PERRY — Frito-Lay’s efforts to go green earned gold Tuesday.
Just months after being named Georgia’s Manufacturer of the Year, the Frito-Lay plant here became the state’s first facility to earn a prestigious environmental certification.
“It’s been a great year for us,” Craig Hoffman, the plant’s technical manager, told a group Tuesday gathered for the award. “Sort of like the (Warner Robins) girls softball team bringing home another one.”
The U.S. Green Building Council awarded Frito-Lay officials with LEED (Leadership in Energy and Environmental Design) for Existing Buildings Gold certification for the plant’s environmentally-friendly practices.
Since 2000, the plant has reduced its natural gas consumption by 35 percent, electricity use by 27 percent and water consumption by 38 percent, Hoffman said. In July, the plant sent less than 1 percent of its solid waste to the landfill — an 81 percent reduction since 2009.
The reductions were accomplished even as the plant is growing. During the same time, the facility has boosted its production capacity by 36 percent and its shipping by 38 percent.
“It speaks to the fact that what is good for the environment is good for business,” said Bob Crain, Frito-Lay’s vice president of operations for the Southeast.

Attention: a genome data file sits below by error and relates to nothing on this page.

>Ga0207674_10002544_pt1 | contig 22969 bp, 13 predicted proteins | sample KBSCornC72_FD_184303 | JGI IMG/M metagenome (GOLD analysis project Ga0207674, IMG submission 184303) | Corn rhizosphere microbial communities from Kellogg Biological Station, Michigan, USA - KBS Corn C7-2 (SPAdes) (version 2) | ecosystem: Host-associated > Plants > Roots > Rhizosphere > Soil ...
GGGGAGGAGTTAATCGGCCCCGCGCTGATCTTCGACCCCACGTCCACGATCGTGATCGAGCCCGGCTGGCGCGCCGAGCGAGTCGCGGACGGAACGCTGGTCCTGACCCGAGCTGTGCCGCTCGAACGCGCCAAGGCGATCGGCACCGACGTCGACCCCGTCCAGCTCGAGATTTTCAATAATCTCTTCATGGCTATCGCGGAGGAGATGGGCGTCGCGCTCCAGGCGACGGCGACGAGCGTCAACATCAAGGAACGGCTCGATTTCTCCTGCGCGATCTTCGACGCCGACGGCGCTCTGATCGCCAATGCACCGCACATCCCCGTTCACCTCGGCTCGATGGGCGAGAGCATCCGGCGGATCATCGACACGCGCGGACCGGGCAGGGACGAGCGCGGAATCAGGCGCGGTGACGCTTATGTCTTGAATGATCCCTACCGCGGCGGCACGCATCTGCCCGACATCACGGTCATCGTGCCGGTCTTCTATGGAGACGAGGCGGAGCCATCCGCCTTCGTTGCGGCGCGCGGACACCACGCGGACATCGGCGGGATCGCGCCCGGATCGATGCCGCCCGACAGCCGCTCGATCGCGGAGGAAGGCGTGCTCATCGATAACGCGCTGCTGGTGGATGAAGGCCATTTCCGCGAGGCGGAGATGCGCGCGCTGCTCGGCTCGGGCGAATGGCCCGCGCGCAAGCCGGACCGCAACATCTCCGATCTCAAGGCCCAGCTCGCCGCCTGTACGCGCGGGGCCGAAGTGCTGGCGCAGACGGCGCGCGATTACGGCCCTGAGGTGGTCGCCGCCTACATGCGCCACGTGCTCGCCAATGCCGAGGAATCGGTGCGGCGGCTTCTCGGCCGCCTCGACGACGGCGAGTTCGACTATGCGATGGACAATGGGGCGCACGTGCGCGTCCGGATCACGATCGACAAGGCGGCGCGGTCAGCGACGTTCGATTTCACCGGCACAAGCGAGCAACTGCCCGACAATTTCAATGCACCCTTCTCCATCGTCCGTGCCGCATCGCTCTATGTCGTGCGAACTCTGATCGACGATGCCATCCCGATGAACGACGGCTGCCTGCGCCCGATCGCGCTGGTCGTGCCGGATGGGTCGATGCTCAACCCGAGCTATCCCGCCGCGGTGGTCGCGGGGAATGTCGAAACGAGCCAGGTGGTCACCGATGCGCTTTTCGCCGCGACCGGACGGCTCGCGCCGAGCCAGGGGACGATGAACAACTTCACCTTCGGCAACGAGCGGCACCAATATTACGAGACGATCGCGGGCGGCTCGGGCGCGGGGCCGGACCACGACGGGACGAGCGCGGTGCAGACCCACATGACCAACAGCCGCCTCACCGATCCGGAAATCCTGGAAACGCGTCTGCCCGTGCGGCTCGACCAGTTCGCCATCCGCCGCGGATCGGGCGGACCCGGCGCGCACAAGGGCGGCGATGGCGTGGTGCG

The facility is the nation’s third existing food manufacturing site to achieve the LEED Gold certification. All three are Frito-Lay facilities.
In 2000, Frito-Lay launched a companywide campaign to cut its water consumption in half while also reducing its natural gas and electricity use by more than 25 percent. In California, several plants are solar-powered, Crain said.
“I think the most exciting thing about this is government is not mandating that you do this,” state Sen. Ross Tolleson, R-Perry, chairman of the Natural Resources Committee, said of the company’s efforts. “Yes, its good for business, but it’s better for the environment, better for the community, better for the country.”
The Perry plant has reduced its environmental footprint by installing waste heat recovery boilers, improved maintenance systems and upgraded oven burners. It also retrofitted lighting and installed low-flow, solar-powered faucets and flush valves.
None of the site’s processed wastewater goes to the sewer. Instead, it is used to irrigate its 1,500-acre lot. Potato chips that don’t make the grade are recycled with corn waste for animal feed, and recovered starch is sent off to make soap.
Hoffman gave credit to the plant’s more than 1,300 employees. In addition to an employee-led plastic recycling program and carpool effort, workers are helping conserve through steps such as making sure machines, water and lights are turned off whenever possible and using a broom and dustpan instead of a hose to clean small areas, he said.
“You can buy all those gizmos and gadgets, but it’s really the people who allow us to do this,” said Hoffman.